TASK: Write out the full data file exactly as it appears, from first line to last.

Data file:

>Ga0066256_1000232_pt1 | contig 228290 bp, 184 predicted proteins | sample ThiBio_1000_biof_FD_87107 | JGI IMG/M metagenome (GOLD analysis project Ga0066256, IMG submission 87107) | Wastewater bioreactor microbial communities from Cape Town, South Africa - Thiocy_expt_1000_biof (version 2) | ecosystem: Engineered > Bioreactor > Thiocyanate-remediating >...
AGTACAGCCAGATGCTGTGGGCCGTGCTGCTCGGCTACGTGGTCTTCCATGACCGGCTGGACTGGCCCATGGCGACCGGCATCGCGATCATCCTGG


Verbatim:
>Ga0066256_1000232_pt1 | contig 228290 bp, 184 predicted proteins | sample ThiBio_1000_biof_FD_87107 | JGI IMG/M metagenome (GOLD analysis project Ga0066256, IMG submission 87107) | Wastewater bioreactor microbial communities from Cape Town, South Africa - Thiocy_expt_1000_biof (version 2) | ecosystem: Engineered > Bioreactor > Thiocyanate-remediating >...
AGTACAGCCAGATGCTGTGGGCCGTGCTGCTCGGCTACGTGGTCTTCCATGACCGGCTGGACTGGCCCATGGCGACCGGCATCGCGATCATCCTGG